The Arthurian legend as told by Sir Thomas Malory in Le Morte d’Arthur does not mention Hoel. In Malory’s version, Igraine is the Duchess of Cornwall, wife to Duke Gorlois. She has three daughters with him: Morgause/ Morgawse, Elaine and Morgan. (Please note: this is not the Elaine who dies for love of Lancelot, or the one who bears his son, there are so many Elaines in Arthurian legend and Lancelot is the kiss of death to them, but fortunately this one appears to have steered clear of him. I’ll talk more about the sisters in a later post.)

Igraine is an exceptionally beautiful woman, not that the term ‘beautiful’ means very much in myth and legend because really every heroine is almost contractually obliged to be the loveliest woman in the room; it is, however, enough to attract the attention of King Uther Pendragon. He summons Igraine and Gorlois to his court in the hopes of seducing her. She could not be less interested. Explaining the situation to her husband, she convinces him to slip away during the night and they return to Cornwall.

Uther doesn’t take well to being refused. He starts a damn war. Gorlois is besieged at Castle Terrabil while Igraine goes to Tintagel. The wizard Merlin is sent for and the way in which Malory describes his arrival makes subsequent events even more awful, because Uther’s man comes across him while Merlin is disguise as a beggar and does not recognise him. Merlin chooses to reveal himself and take Uther’s side in the whole nasty business. He offers to deliver Igraine to Uther in exchange for the child she shall conceive, and disguises the king as Gorlois so he can deceive his way into the duchess’s arms. Seeing his enemy depart from the gates of Terrabil, Gorlois rides out to fight.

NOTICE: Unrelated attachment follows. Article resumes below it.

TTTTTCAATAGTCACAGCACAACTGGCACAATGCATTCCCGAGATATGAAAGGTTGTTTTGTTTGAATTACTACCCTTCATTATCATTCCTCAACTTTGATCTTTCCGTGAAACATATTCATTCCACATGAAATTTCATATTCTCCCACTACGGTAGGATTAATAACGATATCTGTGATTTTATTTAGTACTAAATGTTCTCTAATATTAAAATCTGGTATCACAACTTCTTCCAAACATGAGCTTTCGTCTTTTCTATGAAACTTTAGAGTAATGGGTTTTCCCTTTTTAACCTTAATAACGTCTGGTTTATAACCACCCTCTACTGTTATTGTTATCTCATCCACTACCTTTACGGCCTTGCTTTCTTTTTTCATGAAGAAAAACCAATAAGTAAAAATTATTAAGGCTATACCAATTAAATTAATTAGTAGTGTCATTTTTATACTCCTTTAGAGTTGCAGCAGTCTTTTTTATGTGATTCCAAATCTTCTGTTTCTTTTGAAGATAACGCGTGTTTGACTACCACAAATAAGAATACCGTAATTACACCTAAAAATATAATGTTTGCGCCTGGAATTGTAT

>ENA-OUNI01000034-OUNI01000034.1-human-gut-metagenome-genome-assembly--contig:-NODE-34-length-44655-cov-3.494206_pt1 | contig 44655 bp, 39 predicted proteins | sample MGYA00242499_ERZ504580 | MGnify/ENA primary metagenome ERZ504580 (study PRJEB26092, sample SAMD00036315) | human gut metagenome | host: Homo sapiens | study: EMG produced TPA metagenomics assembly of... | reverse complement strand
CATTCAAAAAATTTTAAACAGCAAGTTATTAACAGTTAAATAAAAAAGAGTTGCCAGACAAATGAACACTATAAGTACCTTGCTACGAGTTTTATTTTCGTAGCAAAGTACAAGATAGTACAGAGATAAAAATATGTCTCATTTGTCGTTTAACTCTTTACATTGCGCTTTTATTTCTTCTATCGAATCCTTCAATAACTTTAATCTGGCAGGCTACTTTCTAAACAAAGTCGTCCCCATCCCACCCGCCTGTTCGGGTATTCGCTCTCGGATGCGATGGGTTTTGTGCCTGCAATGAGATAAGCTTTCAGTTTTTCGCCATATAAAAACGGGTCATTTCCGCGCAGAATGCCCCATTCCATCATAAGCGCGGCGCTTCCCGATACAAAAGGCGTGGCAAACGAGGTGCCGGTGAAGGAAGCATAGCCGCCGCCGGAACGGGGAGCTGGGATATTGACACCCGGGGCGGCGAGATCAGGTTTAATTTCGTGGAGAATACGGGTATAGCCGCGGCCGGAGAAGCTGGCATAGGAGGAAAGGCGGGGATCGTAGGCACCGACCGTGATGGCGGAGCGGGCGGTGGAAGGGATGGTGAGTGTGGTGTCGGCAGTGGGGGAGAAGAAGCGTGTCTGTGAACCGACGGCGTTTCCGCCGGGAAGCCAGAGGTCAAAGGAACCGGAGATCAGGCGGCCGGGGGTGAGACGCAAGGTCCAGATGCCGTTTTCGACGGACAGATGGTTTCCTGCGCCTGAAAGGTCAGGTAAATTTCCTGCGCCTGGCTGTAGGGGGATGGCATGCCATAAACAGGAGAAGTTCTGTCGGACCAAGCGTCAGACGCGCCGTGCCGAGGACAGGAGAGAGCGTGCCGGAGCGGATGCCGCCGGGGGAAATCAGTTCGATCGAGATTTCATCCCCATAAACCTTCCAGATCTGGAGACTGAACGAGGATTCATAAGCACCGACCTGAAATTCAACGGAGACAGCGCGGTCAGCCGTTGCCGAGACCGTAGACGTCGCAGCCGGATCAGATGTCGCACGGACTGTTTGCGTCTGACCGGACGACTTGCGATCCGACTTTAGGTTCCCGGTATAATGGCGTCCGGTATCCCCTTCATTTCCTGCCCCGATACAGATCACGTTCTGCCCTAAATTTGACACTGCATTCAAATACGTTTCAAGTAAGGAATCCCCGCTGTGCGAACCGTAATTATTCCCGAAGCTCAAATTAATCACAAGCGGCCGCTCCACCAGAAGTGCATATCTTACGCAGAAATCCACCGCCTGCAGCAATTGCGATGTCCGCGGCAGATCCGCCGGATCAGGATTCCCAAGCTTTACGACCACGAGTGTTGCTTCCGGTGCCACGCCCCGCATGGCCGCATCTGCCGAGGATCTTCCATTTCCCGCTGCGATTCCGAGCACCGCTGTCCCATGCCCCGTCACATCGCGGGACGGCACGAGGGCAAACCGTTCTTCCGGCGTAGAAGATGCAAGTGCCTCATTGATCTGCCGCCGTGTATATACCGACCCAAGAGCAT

Igraine only discovers later that her husband was killed three hours before a man with his face came to her bed.

There is no one left to fight for her and only bad options  left to make peace; Uther quickly compels her into marriage, making her his queen. Soon after, her eldest daughter Morgause marries King Lot of Lothian and Orkney and her second daughter Elaine marries King Nentres of Garlot. The youngest of her girls, Morgan le Fay, is sent to be educated in a nunnery – where, according to Malory, she takes up necromancy. Those are interesting nuns. Morgan later marries yet another king, Uriens of Gore.

It is only when Igraine is heavily pregnant that Uther confesses his deceit. Malory describes her reaction as ‘great joy’, because what woman would not want to be tricked into sex with a man she’d already refused, then have the resulting baby promised away to her rapist’s enabler? Uther enforces Merlin’s terms, taking Igraine’s son from her straight after the birth, compounding the violation. She’s not even allowed to give him a name.

The boy is of course Arthur. He is fostered with a knight called Sir Ector and grows up without any contact with his birth parents. Two years after the birth, Uther Pendragon falls ill and his enemies press the advantage. Merlin rouses the king out of bed with a pep talk about how his presence is vital on the battlefield, and maybe he’s even right, because Uther’s men drive back the Northern army. The victory, however, comes at a price: when Uther gets back to London, he’s too sick to even speak. Merlin manages to prod him into naming Arthur as his successor just before his death, but no one has ever heard of this promised prince before, least of all Arthur himself.